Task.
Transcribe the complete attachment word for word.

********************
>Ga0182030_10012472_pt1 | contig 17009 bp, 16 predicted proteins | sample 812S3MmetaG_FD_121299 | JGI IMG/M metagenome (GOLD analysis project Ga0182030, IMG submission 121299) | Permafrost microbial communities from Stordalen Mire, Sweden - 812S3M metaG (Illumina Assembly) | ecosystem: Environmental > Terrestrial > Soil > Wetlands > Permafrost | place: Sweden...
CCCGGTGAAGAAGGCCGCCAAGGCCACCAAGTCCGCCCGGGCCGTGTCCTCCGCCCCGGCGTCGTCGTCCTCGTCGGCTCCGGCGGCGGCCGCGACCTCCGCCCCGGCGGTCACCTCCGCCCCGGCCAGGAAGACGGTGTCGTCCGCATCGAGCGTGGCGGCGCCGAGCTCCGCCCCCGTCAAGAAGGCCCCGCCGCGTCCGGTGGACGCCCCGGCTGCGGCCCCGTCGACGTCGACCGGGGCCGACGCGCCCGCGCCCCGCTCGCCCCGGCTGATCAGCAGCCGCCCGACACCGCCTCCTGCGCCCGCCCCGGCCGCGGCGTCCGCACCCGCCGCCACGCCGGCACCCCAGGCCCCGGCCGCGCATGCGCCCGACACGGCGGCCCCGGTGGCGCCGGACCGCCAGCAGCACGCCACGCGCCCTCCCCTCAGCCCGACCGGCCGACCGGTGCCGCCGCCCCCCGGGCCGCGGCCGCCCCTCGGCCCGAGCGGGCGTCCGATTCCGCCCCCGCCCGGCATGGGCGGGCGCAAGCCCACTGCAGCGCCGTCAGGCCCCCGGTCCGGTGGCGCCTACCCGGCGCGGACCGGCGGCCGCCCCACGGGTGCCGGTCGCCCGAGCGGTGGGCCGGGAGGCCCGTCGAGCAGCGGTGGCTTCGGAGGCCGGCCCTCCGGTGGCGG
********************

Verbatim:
>Ga0182030_10012472_pt1 | contig 17009 bp, 16 predicted proteins | sample 812S3MmetaG_FD_121299 | JGI IMG/M metagenome (GOLD analysis project Ga0182030, IMG submission 121299) | Permafrost microbial communities from Stordalen Mire, Sweden - 812S3M metaG (Illumina Assembly) | ecosystem: Environmental > Terrestrial > Soil > Wetlands > Permafrost | place: Sweden...
CCCGGTGAAGAAGGCCGCCAAGGCCACCAAGTCCGCCCGGGCCGTGTCCTCCGCCCCGGCGTCGTCGTCCTCGTCGGCTCCGGCGGCGGCCGCGACCTCCGCCCCGGCGGTCACCTCCGCCCCGGCCAGGAAGACGGTGTCGTCCGCATCGAGCGTGGCGGCGCCGAGCTCCGCCCCCGTCAAGAAGGCCCCGCCGCGTCCGGTGGACGCCCCGGCTGCGGCCCCGTCGACGTCGACCGGGGCCGACGCGCCCGCGCCCCGCTCGCCCCGGCTGATCAGCAGCCGCCCGACACCGCCTCCTGCGCCCGCCCCGGCCGCGGCGTCCGCACCCGCCGCCACGCCGGCACCCCAGGCCCCGGCCGCGCATGCGCCCGACACGGCGGCCCCGGTGGCGCCGGACCGCCAGCAGCACGCCACGCGCCCTCCCCTCAGCCCGACCGGCCGACCGGTGCCGCCGCCCCCCGGGCCGCGGCCGCCCCTCGGCCCGAGCGGGCGTCCGATTCCGCCCCCGCCCGGCATGGGCGGGCGCAAGCCCACTGCAGCGCCGTCAGGCCCCCGGTCCGGTGGCGCCTACCCGGCGCGGACCGGCGGCCGCCCCACGGGTGCCGGTCGCCCGAGCGGTGGGCCGGGAGGCCCGTCGAGCAGCGGTGGCTTCGGAGGCCGGCCCTCCGGTGGCGG